If Old School Quakers Lived Today

“Um. .¬† . is this thing on?¬† Is anyone watching over this blog?¬† Hello?”¬† I wonder sometimes if that’s what folks think when they come to my site and see that it hasn’t been updated in foreverandeveramen.¬† And sometimes I wonder with my blabberings that are shot out into the great blogosphere if folks think, “Um . . . who let that kid have a blog?”¬† Similar to what happened this week as we took our 21 month old son to a wedding and amazingly enough he started to act up (shocking, I know:¬† a toddler not want to get dressed up and sit still and meet strangers after flying on an airplane and sleeping (well, dozing) in a hotel?!!?).¬† He was across the room being chased, and I started to joke, “Man, who was dumb enough to bring a toddler to a wedding?¬† What a non-non.”¬† Heh heh.¬† Okay, so I’m not that funny.¬† I’ll leave the stand-up comedy routine to Gregg (who this morning compared himself to a dog on a leash.¬† I’ll let him explain that one).

Thank you SO much for your comments.¬† Hearing other experiences and thoughts and ponderings is a true blessing, a gift. ¬† I hope to lead this workshop more as a facilitator than a “teacher” because the collective experiences are so much deeper than my singular experience.

Starla’s comment hit close to home:

I am facinated that the Friends are experiencing the decline of membership from the same demographic that is flocking to the emergent movement. I find it facinating, because Friends are more theologically similar to the emergent movement than almost any other denomination. . . . So, I can‚Δτt help but be personal about what I experienced. I know that I tired of the love affair Quakers have about beieng Quaker. I tired of reading Fox, Trueblood, etc. I tired of feeling like I need a personality make-over to be a good Quaker‚Δμhave you noticed the similarity in personality within the group? Similar mannerisms? I tired of silence-all the time. I wanted to mix it up and be loud from time to time. I tired of the tradition of not following tradition, as I see value in the liturgical movement.

I’ve been reading some Quaker history stuff:¬† pamphlets, books, etc.¬† I realized that I’m pretty saturated in emerging church and young adults, but not so much in Quakerism and young adults.¬† Since I’m facilitating two workshops, I figured I should probably know about both.¬† πŸ™‚

In my readings what truly struck me was how responsive the early Quakers were to the Spirit, no matter how abnormal it looked to their culture.¬† Yet, they didn’t behave simply to be counter-cultural:¬† they were following the call of the Spirit.¬† They sought “Primitive Christianity Revived” – hey, isn’t that what the emerging church movement desires as well?¬† Starla seems to resonate with that as well, and this has led her to attend an emerging church.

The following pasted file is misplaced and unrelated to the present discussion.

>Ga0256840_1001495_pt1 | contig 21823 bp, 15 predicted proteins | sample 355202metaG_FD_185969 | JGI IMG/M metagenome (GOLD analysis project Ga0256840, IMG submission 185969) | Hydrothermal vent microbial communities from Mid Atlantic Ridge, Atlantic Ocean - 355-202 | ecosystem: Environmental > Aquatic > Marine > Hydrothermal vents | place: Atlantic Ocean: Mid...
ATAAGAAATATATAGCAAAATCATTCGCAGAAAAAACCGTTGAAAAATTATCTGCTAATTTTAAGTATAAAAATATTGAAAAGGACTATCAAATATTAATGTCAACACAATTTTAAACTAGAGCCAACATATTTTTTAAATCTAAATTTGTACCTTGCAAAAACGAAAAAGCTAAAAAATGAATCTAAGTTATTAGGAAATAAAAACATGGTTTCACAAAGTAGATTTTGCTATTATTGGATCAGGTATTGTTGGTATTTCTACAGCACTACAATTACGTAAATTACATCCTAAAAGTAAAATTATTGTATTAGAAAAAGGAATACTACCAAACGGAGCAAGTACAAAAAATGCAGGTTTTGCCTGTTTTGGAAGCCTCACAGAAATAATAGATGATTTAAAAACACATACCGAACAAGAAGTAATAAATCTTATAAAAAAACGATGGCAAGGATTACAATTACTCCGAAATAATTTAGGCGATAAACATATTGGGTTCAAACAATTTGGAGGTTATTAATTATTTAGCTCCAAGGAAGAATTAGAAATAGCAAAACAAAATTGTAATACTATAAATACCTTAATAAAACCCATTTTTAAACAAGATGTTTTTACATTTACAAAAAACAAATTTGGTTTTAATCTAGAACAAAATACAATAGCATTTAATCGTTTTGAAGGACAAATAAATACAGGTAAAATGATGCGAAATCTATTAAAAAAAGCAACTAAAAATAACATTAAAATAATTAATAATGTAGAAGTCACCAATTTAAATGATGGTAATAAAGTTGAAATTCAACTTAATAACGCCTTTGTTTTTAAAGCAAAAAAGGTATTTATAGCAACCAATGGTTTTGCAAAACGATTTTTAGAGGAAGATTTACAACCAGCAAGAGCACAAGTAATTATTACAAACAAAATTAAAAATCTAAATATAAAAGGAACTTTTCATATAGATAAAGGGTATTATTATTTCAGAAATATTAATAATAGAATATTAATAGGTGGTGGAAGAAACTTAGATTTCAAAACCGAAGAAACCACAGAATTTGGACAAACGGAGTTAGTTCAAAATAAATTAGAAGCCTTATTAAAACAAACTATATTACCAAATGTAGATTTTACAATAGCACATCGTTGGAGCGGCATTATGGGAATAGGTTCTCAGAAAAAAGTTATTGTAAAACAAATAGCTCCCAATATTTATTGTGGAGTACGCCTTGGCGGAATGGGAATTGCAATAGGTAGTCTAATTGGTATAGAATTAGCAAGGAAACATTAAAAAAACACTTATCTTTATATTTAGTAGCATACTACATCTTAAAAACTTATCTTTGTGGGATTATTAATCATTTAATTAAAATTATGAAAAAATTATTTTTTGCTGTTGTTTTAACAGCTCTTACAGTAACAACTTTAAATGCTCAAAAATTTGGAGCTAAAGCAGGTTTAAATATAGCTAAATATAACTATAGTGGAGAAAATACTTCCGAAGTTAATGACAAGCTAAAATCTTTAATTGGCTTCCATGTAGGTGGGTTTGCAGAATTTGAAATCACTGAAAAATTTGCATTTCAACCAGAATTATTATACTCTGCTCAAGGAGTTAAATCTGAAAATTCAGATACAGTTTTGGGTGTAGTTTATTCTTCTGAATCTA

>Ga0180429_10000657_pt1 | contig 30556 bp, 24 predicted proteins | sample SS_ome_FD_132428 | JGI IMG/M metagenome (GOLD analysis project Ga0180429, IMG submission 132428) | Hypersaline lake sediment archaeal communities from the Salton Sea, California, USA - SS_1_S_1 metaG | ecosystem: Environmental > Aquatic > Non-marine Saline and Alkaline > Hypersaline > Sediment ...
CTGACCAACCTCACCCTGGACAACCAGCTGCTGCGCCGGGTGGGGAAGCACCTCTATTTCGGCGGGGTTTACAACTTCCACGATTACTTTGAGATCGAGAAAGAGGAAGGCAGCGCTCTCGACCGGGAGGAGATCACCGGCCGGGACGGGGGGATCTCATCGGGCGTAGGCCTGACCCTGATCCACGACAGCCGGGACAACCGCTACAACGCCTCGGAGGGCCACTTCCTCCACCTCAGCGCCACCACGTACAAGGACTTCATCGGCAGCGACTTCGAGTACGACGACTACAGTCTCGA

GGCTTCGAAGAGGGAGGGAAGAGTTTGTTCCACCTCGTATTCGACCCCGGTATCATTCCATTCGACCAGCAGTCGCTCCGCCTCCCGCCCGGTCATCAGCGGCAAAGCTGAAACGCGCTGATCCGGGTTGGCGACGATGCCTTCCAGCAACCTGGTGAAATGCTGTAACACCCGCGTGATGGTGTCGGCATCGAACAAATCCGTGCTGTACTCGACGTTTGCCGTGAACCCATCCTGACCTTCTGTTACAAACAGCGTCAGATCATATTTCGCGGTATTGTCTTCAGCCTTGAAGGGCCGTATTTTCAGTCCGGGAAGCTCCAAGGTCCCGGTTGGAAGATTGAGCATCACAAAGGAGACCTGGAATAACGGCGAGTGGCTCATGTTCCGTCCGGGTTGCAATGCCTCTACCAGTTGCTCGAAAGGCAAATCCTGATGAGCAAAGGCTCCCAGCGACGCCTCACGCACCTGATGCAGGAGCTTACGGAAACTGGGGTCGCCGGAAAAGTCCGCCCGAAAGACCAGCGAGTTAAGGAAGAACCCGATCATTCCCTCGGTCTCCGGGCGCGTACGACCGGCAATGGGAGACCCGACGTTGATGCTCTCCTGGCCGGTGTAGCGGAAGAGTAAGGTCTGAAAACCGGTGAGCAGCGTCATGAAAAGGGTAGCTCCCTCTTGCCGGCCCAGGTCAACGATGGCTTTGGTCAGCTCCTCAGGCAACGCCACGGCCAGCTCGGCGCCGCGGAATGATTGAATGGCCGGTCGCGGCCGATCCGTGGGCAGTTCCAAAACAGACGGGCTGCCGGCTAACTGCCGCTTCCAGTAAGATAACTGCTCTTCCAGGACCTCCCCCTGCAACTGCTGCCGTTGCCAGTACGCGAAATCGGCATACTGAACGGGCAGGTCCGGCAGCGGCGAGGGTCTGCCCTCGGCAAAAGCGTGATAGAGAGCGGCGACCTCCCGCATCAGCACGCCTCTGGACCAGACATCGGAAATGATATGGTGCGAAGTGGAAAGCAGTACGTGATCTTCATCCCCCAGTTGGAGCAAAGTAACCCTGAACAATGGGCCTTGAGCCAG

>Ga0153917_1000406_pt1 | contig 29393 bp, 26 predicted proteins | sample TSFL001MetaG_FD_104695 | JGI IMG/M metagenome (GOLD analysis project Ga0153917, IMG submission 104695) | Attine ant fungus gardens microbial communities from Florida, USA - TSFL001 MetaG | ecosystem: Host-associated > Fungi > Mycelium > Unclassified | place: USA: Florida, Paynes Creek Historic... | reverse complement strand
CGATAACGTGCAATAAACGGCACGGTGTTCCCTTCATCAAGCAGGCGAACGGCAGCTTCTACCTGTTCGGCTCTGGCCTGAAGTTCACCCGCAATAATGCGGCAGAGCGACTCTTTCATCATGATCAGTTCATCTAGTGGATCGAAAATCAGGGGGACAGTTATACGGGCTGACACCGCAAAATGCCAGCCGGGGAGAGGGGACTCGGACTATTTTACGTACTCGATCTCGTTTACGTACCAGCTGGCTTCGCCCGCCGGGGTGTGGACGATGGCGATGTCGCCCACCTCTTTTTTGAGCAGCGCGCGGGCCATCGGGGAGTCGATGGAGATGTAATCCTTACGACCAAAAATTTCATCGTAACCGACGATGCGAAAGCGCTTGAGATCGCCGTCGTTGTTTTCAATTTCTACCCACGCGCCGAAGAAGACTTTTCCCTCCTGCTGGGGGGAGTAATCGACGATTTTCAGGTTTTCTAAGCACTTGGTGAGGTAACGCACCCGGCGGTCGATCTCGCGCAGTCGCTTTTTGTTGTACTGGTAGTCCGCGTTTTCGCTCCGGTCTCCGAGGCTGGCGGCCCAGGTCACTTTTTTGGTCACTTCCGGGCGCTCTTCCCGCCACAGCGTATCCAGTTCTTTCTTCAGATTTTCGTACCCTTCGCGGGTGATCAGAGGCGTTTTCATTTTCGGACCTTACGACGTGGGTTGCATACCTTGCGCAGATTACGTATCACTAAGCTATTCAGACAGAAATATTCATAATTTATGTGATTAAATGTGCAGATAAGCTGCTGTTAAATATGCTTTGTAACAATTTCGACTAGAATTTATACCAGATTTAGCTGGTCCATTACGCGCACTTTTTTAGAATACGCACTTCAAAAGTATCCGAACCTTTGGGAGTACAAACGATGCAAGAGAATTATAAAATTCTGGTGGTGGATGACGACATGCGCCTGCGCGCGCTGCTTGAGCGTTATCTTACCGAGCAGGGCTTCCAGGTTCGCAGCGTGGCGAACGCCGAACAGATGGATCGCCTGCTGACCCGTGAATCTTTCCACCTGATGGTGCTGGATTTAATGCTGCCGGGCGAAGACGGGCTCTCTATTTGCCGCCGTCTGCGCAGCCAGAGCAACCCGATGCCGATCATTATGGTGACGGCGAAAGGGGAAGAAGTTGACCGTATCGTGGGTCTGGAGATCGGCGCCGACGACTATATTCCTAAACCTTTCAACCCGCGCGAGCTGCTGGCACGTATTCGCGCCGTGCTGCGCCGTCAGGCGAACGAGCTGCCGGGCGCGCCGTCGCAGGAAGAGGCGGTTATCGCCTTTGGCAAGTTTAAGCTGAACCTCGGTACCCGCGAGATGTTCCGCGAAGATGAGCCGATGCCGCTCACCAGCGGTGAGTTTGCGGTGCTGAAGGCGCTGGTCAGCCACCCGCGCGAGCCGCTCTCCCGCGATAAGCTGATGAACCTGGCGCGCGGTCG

I don’t feel the call to leave my meeting (yet:¬† you never know), but I do understand her frustration with the “love affair with Quakerism” (I might call it “idolizing”).¬† Living in Northwest Quaker Mecca (i.e. our Yearly Meeting/Area Headquarters and George Fox University are here) I am saturated with Quaker culture, but it’s mixed:¬† some is contemporary, some is old school.¬† Yearly Meeting is interesting – a sort of “which Quaker are you?” experiment.¬† Do you talk about Jesus or Christ?¬† The Spirit or the Light?¬† Are you Board of Evangelism or Social Concerns?¬† Do you think that the Peace committee is making a difference or is a home for misplaced flower children?¬† I’ve heard so much reverence for Fox and Trueblood from folks that I haven’t necessarily seen living out anything radical or worthwhile that I stayed away from those writers until now.¬† And man:¬† I love this stuff!¬† So much truth – straight to the point.¬† But I think I’m in a place where I’m ready to receive their writings due to my experience with Emerging Church – it’s put the overall truths into a cultural context for me.

“It is important, as our contemporary rediscovery proceeds, that we do not succumb to the temptation to idolize the earliest Quaker period.¬† The past cannot be repeated and ought not to be repeated even if it were possible.¬† What is important is that the vision of greatness demonstrated in an earlier time may help¬† men and women of this generation to know how to discover the secret of an equal vitality, with relevance to the contemporary situation.”¬† Trueblood

Starla said she thought Woolman would be jumping and yelling if he were around today, but would it be allowed?¬† What about Fox?¬† Would he be blogging and podcasting as a current means of spreading a message?¬† Would he be saying, “Does thee fare well today?” or “S’up?”¬† Would Elizabeth Fry be wearing gray, or would she be wearing environmentally-friendly, sweatshop-free made clothes, and then campaigning to eliminate the sweatshop environments?¬† Would William Penn have created a place like MySpace, venturing out into the new territory of the internet to create a community?
A lot of time is spent nailing down, “What kind of Quaker are you?”¬† I don’t know how much of the early Quakers did that;¬† it seems that they listened to their leaders, their community, the Scriptures, and the Light.¬† They wanted folks to be pointed, not towards them and their actions, but towards the Spirit:¬† to encounter Christ personally.¬† That’s the type of folks young adults are drawn to.¬† That’s a place where growth and expansion and radical transformation can happen.¬† That’s where I ache to be.
(And instead of riding naked into town on a donkey, do you think Naylor would’ve done a naked stunt on a reality show?¬† You gotta wonder. . . )¬† πŸ™‚

Leave a Reply

Your email address will not be published. Required fields are marked *